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This time around: Kim Lenz and Her Jaguars rock, The Fly-Rite Boys take off without Big Sandy and the Trailer Bride needs some Smelling Salts.

Dallas-based Kim Lenz likes to do it up all the way.
cd cover Her CD debut, Kim Lenz and Her Jaguars (HMG/Hightone), is the purest rockabilly. It's not just the Gene Vincent album cover parody, the "Wallyphonic High Fidelity" bug on the cover, the "Side 1, Side 2" track lists, and producer Wally Hersom's (bassist for The Fly-Rite Boys) retro, live to one track recording technique. The sound and "feel" of this record is vintage 50's, but it's really the music that counts, and Lenz delivers the music. The band has a fine feel for rockabilly's roots in swing, hillbilly boogie, and jump.

Kim Lenz's voice is a rough and tumble one, with growls and hiccups that sound more "masculine" than most women rockabillies she nearly rips out her vocal chords on the hey- hey-hey's in "The Swing." Kim Lenz has managed to cut herself a wide swath within a very narrow musical genre. Her singing voice is unique in terms of contemporary rockabilly; her band is top notch; and she writes real rockabilly songs (all 14 tracks are her originals). Great Stuff.

It isn't easy being green, but it's ever harder to cut a mostly instrumental western swing, hillbilly boogie, and rockabilly album especially for a band that normally plays with a great singer/frontman like Big Sandy. The Fly-Rite Boys (Wally Hersom, acoustic bass; Lee Geffriess, steel guitar; Carl "Sonny" Leyland, piano; Bobby Trimble, drums; and Ashley Kingsman, lead guitar) are a clear channel AM radio super station of swing, picked up at midnight on ghost vacuum tube hi-fi's.

The Fly-Rite Boys demonstrate their licks on a whole cluster of musical types related to western swing. Big Sandy Presents the Fly-Rite Boys (Hightone) gets underway with "Straight-8 Boogie," a smooth, 50 mph ride in a two door '40 Buick, fueled with a nice, clean-burning blend of hillbilly boogie and western swing. "Rosetta" is an easygoing western swing standard with Carl Leyland on vocals. There's jazz of various stripes from the understated boogie-flavored "Mary's Mood," to the piano-powered flying bebop of "Wizard's Dust." Of course, there's cowboy jazz: "Laguna Sunset" is a spacious pastel canvas that allows Lee Geffriess and Ashley Kingman (steel guitar and electric guitar, respectively) to show the colors on their acoustic pallets. Everybody in the band gets a chance at hot licks in the disc's finale, the upbeat boogie "Minor Struggle." For fans of this music this disc is a must.

cd cover Trailer Bride's singer and primary songwriter Melissa Swingle calls to mind aspects of at least three other female singers. She's got the sometimes laconic, sometimes footloose and wild delivery of Lucinda Williams, as well as Williams's athletic sliding pitch. And let's not forget her Bloodshot labelmate Moonshine Willy's Kim Docter, whose lyrical wryness, and Appalachian gothic musical roots she shares. As a debut recording Smelling Salts (Bloodshot / is miles ahead of most, it's a benchmark for the band to hold to in future recordings this is one cool, provocative premiere. Track one "Quit that Jealousy" sets Swingle's persona up as a sexually aggressive woman with a challenging, combative imagination:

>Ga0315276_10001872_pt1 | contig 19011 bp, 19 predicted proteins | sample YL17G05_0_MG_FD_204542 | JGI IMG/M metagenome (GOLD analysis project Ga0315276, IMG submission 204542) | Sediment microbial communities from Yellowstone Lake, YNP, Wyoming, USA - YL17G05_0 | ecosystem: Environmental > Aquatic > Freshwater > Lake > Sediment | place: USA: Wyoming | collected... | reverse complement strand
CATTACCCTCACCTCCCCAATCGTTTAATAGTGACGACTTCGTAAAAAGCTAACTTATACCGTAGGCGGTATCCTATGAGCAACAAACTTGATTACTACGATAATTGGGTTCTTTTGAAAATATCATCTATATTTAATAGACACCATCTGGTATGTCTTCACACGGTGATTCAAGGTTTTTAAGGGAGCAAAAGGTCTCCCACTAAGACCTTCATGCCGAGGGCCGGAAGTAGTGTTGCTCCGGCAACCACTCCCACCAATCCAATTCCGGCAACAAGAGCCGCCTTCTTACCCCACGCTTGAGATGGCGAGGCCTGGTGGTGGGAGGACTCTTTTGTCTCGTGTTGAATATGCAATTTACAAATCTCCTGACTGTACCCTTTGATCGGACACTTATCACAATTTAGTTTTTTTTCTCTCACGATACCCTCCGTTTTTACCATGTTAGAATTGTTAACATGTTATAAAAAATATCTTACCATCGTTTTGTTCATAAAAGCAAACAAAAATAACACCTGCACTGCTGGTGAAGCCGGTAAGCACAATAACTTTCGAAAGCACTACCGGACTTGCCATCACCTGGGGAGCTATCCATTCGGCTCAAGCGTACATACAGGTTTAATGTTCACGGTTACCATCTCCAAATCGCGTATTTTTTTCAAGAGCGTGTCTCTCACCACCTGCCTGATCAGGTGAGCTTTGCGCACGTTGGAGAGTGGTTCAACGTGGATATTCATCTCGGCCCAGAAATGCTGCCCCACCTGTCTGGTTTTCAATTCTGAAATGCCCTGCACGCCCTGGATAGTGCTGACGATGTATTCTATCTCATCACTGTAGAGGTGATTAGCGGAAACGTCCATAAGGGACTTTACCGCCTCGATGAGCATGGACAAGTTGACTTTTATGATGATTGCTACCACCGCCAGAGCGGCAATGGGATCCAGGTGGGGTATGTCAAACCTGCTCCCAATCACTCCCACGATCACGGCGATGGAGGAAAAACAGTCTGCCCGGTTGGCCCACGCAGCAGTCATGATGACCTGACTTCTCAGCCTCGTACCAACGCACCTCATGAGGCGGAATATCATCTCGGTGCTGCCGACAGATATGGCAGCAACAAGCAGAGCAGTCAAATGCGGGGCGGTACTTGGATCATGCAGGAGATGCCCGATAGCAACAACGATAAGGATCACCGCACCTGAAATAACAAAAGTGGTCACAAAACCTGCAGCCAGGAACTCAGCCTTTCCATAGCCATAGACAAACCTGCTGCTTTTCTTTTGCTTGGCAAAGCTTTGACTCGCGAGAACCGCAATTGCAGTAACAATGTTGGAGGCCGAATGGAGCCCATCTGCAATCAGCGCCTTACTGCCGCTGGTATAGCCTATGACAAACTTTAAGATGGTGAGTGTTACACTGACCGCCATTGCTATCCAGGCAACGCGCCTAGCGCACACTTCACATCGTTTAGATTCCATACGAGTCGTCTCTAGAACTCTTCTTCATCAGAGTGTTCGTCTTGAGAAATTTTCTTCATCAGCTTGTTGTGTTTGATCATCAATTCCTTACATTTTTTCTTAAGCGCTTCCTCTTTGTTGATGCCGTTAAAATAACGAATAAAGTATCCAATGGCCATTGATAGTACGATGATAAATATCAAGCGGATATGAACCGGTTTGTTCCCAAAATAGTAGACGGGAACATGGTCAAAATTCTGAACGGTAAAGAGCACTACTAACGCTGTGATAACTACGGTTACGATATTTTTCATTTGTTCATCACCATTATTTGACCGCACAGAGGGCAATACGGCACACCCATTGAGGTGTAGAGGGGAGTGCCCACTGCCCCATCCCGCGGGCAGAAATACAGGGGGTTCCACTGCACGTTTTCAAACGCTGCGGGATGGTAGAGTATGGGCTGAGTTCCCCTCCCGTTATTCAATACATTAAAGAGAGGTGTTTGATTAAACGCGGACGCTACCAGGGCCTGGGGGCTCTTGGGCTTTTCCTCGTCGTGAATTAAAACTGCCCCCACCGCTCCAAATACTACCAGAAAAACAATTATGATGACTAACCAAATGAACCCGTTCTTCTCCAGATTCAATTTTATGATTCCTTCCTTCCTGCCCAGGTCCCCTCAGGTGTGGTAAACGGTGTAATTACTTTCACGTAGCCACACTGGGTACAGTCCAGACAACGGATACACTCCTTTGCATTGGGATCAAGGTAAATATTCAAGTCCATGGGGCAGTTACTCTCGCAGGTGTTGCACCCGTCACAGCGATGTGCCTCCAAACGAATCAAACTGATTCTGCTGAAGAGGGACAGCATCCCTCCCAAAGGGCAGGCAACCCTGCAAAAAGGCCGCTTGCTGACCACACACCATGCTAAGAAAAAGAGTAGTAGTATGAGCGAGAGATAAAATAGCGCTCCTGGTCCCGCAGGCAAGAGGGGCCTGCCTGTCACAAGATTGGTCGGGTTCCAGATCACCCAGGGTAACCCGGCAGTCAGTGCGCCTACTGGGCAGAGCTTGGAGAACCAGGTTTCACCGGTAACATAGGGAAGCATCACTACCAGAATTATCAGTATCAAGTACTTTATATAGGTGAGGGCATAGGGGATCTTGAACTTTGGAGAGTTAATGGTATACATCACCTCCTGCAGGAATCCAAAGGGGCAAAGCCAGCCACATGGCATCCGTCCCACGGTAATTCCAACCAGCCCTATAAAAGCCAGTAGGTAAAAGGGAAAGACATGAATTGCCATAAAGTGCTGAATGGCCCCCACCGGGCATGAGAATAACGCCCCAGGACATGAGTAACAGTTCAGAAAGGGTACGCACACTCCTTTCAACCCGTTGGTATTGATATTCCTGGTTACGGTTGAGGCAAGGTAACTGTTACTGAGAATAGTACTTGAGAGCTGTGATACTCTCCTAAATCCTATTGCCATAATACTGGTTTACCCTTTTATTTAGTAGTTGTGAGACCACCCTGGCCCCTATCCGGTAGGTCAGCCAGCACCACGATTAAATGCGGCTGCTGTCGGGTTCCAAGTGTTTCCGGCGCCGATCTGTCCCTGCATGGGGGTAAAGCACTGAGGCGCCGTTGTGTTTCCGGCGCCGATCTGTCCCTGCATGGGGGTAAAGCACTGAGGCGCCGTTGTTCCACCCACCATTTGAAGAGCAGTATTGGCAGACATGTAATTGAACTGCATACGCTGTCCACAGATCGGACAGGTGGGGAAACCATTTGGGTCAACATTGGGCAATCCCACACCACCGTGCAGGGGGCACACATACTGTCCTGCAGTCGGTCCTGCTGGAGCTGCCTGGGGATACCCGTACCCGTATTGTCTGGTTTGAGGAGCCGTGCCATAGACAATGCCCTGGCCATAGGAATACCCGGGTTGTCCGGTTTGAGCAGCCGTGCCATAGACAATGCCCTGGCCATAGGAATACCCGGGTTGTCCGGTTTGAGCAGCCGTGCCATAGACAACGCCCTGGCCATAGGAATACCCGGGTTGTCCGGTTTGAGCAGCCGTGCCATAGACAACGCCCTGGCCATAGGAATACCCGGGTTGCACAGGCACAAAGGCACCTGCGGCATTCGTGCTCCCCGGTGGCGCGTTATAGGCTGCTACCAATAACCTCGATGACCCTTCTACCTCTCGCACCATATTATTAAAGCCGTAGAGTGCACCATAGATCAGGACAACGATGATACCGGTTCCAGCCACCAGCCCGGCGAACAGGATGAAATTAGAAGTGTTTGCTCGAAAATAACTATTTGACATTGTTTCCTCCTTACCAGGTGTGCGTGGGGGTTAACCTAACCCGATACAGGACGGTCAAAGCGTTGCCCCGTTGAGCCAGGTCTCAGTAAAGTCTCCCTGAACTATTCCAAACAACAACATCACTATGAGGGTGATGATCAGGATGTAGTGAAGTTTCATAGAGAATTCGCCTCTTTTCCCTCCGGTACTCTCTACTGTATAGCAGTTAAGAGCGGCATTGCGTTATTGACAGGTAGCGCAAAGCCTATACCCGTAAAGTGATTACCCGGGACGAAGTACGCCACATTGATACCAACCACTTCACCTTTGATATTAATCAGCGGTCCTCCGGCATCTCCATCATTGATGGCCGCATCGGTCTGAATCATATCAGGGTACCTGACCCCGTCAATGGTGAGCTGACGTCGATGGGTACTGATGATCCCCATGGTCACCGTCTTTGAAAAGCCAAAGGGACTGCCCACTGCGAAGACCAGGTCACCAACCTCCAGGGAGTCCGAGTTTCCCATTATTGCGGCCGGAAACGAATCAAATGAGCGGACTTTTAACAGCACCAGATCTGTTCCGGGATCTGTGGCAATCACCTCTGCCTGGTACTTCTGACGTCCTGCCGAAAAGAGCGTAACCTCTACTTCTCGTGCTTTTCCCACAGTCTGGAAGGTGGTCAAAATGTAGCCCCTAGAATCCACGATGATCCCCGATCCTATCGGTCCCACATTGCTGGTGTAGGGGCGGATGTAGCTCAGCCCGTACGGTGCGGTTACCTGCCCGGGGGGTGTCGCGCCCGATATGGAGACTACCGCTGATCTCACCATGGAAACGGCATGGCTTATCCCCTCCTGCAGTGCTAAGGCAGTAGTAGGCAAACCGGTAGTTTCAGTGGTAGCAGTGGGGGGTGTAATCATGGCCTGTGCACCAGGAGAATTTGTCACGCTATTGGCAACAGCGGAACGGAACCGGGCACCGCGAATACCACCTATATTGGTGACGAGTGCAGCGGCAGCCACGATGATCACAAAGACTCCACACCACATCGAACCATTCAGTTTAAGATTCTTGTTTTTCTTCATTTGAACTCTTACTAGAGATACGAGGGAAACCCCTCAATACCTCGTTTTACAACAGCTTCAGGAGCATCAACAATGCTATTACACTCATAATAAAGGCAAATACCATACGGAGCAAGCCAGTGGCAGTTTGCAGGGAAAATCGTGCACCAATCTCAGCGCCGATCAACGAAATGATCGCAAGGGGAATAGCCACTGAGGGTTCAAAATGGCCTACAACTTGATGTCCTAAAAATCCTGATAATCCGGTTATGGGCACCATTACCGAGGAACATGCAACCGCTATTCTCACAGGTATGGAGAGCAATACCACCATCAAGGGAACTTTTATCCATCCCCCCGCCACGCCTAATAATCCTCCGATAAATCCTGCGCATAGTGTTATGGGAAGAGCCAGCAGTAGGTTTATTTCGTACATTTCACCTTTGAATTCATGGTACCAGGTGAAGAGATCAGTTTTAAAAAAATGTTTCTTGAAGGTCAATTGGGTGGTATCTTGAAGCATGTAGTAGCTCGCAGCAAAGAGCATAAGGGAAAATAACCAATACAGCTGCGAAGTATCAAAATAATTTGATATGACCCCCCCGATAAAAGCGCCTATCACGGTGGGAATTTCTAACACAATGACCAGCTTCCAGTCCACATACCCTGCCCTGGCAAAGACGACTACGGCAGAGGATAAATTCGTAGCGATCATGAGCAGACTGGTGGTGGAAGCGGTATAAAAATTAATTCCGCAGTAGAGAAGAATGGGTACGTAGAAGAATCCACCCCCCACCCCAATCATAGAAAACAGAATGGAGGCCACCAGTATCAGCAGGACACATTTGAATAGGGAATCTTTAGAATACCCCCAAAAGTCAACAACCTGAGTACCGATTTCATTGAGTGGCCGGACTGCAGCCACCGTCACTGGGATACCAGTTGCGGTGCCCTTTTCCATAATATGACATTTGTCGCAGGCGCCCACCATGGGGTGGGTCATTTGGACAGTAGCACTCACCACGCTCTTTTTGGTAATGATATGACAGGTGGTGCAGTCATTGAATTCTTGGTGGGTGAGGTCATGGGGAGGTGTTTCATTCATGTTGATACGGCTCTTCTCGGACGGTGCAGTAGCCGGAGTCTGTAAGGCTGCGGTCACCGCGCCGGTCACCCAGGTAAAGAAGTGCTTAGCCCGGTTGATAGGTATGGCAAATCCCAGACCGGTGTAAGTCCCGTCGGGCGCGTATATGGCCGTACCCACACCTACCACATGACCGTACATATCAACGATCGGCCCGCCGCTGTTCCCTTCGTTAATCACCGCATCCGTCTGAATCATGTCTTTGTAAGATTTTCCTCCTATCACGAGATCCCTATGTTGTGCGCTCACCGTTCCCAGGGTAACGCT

Baby take off that shirt
Let me see your hairy chest
And slip off them boots
Now turn around, let me see you dance
Cause I know you want some lovin'
I might just give you a chance

Swingle's vocal style and rough, fuzzy slide guitar work coat her lyrics in fun loving irony there's more than a trace of Michelle Shocked here. On "Porch Song" Swingle's consciously unpolished vocal and instrumental delivery (banjo on this track) is at its complicated best, expressing both hubris and humility. She takes jabs at "studio men" and "funny-looking thing on a pole," as she simultaneously expresses her own weakness with "but, I get scared under them honky-tonk lights."

"Yoohoo River" tells the story of a river suicide in consciously and confusingly naïve terms "well the bank was chocolate muddy, and her toes made a squishing sound. It was a fine day for a wedding, she didn't want no groom around." The imagery of the song is a comically lugubrious confusion of suicide and baptism, Christianity and naturalism, with bullfrogs, crickets, and birds singing farewell, and poplar trees dancing. There's a dirge-like "Graveyard," with Swingle playing a spooky/silly musical saw. The tongue in cheek "Show Business," naively and ironically proclaims "lets go to Memphis, break into show business." "Bruises for Pearls," a droopy, eerie, ambiguous thing, hints that something more than "corners of tables" is responsible for the singer's bruises, but also that "sometimes a bruise can be pretty." Whew!

Melissa Swingle sings, and plays guitar, mandolin, banjo, harmonica, and saw. Brad Goolsby plays drums, tambourine, and other percussion. Daryl White plays stand-up bass and bass fiddle. Smelling Salts will either revive and refresh you, or numb you out, depending entirely upon your taste for this sort of material. There's musical and lyrical wit aplenty here, for those who will hear and appreciate it. Swingle and the boys aren't just fooling around. Smelling Salts is smart psychobilly from twisted Appalachian roots. - Dwight Thurston

Read the previous edition

Dwight Thurston hosts an American Roots music program called "In the Weeds" on Fridays from 1-4:00pm on WWUH-FM 91.3, West Hartford. The "Blue Monday" blues show airs Monday nights from 9-midnight. Folk and roots music shows air from 6-9am on weekdays, as well as "UH Radio Bluegrass" on Saturday from 9:00am to 1:00pm. WWUH is also available in realaudio in real time on the Worldwide Web at Responses to this column are welcome at

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Copyright 1998 Dwight Thurston and RootsWorld.